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Weekly Address – November 13, 2020

From the historic hallways of the most beautiful state Capitol in our great nation, this is Senator Keith Ingram.

After every election, all members of the Senate get together to elect their leadership and choose committee assignments for the upcoming legislative session.

I’m very pleased to report that I will serve on both the Insurance and Commerce Committee and the Revenue and Taxation Committee.

Revenue and Taxation considers every piece of legislation that changes our tax code. In recent legislative sessions, the committee endorsed bills to reduce income taxes for individuals and businesses in Arkansas by $250 million a year.

The committee also endorsed legislation to exempt from sales taxes the purchase of equipment and replacement parts for manufacturers. Other bills lowered property taxes, by increasing homestead property tax credit.

We reduced corporate income taxes and extended the carry forward period for net operating losses, from five to 10 years.

All those tax reductions have a common purpose – to increase the purchasing power of Arkansas families, and to strengthen the economy by creating incentives for job creation.

The Senate Committee on Insurance and Commerce considers legislation that affects businesses from a different angle, in other words, if they change the regulatory and legal environment in which Arkansas companies compete.

Any new law must pass through the committee if it will affect banking, financial products and securities, the insurance industry, utilities, mortgages and housing.

Also, I’ll serve on the Joint Committee on Public Retirement and Social Security Systems.

All of the state’s retirement systems must get legislative approval for any changes in benefits, contribution rates or eligibility criteria.

I’ll continue serving on the Joint Budget Committee. Arkansas is a fiscally conservative state and we operate every year under a balanced budget.

That begins every fiscal year in the Joint Budget Committee, which reviews in detail every spending request by every state agency.

No matter how worthy a project, if we cannot afford it, we learn to live without it.

I’m also on the Legislative Council, which oversees state government operations during the interim between sessions. The Council signs off on major personnel decisions, transfers of money between divisions of state agencies and contracts with private companies.

Finally, I’ll continue serving on the Audit Committee.

Legislative Audit has a team of accountants who audit school districts, cities, counties and institutions of higher education to make sure your tax dollars are properly spent and accounted for.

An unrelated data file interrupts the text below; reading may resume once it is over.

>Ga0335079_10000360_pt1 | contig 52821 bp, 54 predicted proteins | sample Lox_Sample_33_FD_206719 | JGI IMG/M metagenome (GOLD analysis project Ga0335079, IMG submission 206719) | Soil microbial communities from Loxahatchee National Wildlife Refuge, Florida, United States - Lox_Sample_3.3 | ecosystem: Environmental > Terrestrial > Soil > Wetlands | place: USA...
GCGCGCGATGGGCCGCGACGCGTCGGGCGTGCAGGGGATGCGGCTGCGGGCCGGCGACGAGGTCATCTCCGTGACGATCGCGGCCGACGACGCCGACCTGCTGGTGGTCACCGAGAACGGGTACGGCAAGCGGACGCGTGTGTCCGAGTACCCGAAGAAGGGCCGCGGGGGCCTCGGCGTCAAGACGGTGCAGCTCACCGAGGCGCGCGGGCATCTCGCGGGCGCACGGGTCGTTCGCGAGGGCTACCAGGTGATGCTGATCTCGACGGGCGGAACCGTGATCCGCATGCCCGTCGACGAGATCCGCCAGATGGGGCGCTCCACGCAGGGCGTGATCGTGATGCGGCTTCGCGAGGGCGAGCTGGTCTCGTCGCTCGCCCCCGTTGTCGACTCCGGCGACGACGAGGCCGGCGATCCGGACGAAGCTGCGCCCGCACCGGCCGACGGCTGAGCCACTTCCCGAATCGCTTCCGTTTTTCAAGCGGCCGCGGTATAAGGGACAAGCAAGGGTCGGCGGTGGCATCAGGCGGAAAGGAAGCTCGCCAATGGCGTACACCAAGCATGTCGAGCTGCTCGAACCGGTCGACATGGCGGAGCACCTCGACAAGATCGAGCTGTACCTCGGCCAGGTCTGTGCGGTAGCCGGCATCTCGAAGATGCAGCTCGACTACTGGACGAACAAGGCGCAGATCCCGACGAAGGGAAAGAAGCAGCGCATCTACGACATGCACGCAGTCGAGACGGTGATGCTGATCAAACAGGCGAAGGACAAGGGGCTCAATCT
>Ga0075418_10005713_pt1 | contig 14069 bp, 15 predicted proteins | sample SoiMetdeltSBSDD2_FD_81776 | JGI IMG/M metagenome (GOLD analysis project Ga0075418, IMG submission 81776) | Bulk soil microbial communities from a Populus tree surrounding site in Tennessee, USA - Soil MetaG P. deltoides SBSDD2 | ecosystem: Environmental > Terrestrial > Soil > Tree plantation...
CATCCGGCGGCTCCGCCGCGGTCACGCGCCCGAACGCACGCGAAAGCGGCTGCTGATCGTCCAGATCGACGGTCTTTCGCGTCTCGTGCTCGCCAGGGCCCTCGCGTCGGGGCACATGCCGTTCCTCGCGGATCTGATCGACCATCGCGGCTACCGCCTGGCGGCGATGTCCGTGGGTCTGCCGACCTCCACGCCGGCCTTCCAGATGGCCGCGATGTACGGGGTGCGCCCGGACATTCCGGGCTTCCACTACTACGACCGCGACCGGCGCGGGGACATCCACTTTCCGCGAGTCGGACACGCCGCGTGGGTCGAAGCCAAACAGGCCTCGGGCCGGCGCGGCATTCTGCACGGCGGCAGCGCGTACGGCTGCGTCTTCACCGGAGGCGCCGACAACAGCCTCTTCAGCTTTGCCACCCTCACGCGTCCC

On the negative side of the ledger, I must report that this year’s Senate adopted a biased and restrictive rule change that prohibits members of the minority party to serve as committee chairman.

This new rule overturns Senate tradition, which used to ensure that the most qualified members took leadership roles, regardless of party.

For example, in the 2009 session, Democrats held 27-to-8 majority in the Senate. However, Republicans were chairmen of the powerful Joint Budget Committee, the Joint Performance Review Committee, the Energy Committee and the Senate Rules Committee.

The Senate recognized legislative experience and an individual’s ability to understand complex fiscal issues.

For many years the Senate has had rules to prevent the minority party from stacking a committee. Those rules reflect the will of the voters. If Arkansas prefers one political party over another, that party determines whether bills become law.

But this year is the first time the Senate has arbitrarily decided to exclude individuals from leadership, simply on the basis of their party.

In effect, this rule allows newcomers to exert inordinate authority over the complex business of operating state government. It willfully excludes people who have years of experience and expertise - people with a proven track record of balancing budgets and promoting job creation.

Individually speaking, I’m very pleased with my committee assignments however, because they provide me the opportunity to more effectively serve my constituents.

From the Capitol, it is always my great honor and sincere privilege to serve you as your state Senator. This is Keith Ingram.


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